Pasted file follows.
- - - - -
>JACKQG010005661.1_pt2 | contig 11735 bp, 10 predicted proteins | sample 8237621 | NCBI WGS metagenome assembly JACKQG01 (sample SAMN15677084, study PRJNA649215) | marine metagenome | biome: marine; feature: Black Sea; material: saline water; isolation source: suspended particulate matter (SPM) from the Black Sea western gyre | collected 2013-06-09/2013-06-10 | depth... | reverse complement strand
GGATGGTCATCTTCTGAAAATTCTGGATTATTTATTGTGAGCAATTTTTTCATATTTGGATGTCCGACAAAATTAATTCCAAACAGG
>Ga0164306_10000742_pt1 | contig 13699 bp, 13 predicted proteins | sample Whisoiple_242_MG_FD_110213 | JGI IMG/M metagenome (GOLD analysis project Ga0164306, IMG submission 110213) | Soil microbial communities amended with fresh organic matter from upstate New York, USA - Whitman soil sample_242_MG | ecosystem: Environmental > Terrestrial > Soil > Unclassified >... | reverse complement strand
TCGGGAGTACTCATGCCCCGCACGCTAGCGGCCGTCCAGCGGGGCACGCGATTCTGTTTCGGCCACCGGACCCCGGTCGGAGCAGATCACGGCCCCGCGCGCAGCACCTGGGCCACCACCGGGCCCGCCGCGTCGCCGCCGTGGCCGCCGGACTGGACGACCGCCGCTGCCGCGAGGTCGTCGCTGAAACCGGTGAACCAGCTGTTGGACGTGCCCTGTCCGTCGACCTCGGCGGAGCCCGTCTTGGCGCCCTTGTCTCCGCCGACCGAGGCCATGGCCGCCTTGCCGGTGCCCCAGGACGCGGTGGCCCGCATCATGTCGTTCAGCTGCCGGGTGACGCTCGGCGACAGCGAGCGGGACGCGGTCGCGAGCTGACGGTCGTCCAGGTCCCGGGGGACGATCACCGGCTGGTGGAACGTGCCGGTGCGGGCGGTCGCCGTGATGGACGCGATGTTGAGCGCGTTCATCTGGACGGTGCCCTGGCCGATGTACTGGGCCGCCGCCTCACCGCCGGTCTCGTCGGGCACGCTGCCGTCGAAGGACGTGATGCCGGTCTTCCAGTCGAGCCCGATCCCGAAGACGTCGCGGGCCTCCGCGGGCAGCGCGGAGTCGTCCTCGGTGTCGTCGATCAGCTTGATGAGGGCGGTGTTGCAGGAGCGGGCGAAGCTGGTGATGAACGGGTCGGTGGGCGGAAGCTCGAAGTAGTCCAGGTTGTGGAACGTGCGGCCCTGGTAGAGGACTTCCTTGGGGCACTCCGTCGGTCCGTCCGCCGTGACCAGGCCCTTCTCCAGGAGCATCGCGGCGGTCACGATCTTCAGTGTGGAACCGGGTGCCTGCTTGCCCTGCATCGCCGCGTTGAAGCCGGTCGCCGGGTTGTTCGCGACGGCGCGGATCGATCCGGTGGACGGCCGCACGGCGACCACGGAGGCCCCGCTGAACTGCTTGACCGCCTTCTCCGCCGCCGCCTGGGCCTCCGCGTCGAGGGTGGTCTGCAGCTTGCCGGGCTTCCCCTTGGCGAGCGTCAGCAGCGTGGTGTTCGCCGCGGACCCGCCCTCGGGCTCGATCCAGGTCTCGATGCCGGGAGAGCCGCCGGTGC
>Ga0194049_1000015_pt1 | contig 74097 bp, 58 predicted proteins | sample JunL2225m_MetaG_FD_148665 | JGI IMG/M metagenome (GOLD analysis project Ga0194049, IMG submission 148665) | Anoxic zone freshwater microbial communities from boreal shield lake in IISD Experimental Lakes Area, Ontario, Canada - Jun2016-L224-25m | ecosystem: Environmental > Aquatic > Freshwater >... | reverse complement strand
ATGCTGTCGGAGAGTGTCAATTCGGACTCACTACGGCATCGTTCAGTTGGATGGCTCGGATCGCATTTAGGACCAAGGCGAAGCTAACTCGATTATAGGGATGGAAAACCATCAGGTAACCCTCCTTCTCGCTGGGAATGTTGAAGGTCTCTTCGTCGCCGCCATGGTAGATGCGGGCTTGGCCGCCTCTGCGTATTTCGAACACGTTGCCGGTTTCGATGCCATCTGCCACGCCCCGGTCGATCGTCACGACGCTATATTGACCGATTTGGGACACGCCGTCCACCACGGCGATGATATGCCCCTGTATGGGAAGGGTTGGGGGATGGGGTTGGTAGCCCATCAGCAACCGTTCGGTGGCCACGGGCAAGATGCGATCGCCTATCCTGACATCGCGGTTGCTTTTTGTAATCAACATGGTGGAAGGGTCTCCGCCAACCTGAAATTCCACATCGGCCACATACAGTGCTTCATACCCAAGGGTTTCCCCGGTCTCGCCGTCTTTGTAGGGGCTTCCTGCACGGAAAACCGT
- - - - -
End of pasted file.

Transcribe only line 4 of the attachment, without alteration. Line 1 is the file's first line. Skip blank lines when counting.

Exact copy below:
TCGGGAGTACTCATGCCCCGCACGCTAGCGGCCGTCCAGCGGGGCACGCGATTCTGTTTCGGCCACCGGACCCCGGTCGGAGCAGATCACGGCCCCGCGCGCAGCACCTGGGCCACCACCGGGCCCGCCGCGTCGCCGCCGTGGCCGCCGGACTGGACGACCGCCGCTGCCGCGAGGTCGTCGCTGAAACCGGTGAACCAGCTGTTGGACGTGCCCTGTCCGTCGACCTCGGCGGAGCCCGTCTTGGCGCCCTTGTCTCCGCCGACCGAGGCCATGGCCGCCTTGCCGGTGCCCCAGGACGCGGTGGCCCGCATCATGTCGTTCAGCTGCCGGGTGACGCTCGGCGACAGCGAGCGGGACGCGGTCGCGAGCTGACGGTCGTCCAGGTCCCGGGGGACGATCACCGGCTGGTGGAACGTGCCGGTGCGGGCGGTCGCCGTGATGGACGCGATGTTGAGCGCGTTCATCTGGACGGTGCCCTGGCCGATGTACTGGGCCGCCGCCTCACCGCCGGTCTCGTCGGGCACGCTGCCGTCGAAGGACGTGATGCCGGTCTTCCAGTCGAGCCCGATCCCGAAGACGTCGCGGGCCTCCGCGGGCAGCGCGGAGTCGTCCTCGGTGTCGTCGATCAGCTTGATGAGGGCGGTGTTGCAGGAGCGGGCGAAGCTGGTGATGAACGGGTCGGTGGGCGGAAGCTCGAAGTAGTCCAGGTTGTGGAACGTGCGGCCCTGGTAGAGGACTTCCTTGGGGCACTCCGTCGGTCCGTCCGCCGTGACCAGGCCCTTCTCCAGGAGCATCGCGGCGGTCACGATCTTCAGTGTGGAACCGGGTGCCTGCTTGCCCTGCATCGCCGCGTTGAAGCCGGTCGCCGGGTTGTTCGCGACGGCGCGGATCGATCCGGTGGACGGCCGCACGGCGACCACGGAGGCCCCGCTGAACTGCTTGACCGCCTTCTCCGCCGCCGCCTGGGCCTCCGCGTCGAGGGTGGTCTGCAGCTTGCCGGGCTTCCCCTTGGCGAGCGTCAGCAGCGTGGTGTTCGCCGCGGACCCGCCCTCGGGCTCGATCCAGGTCTCGATGCCGGGAGAGCCGCCGGTGC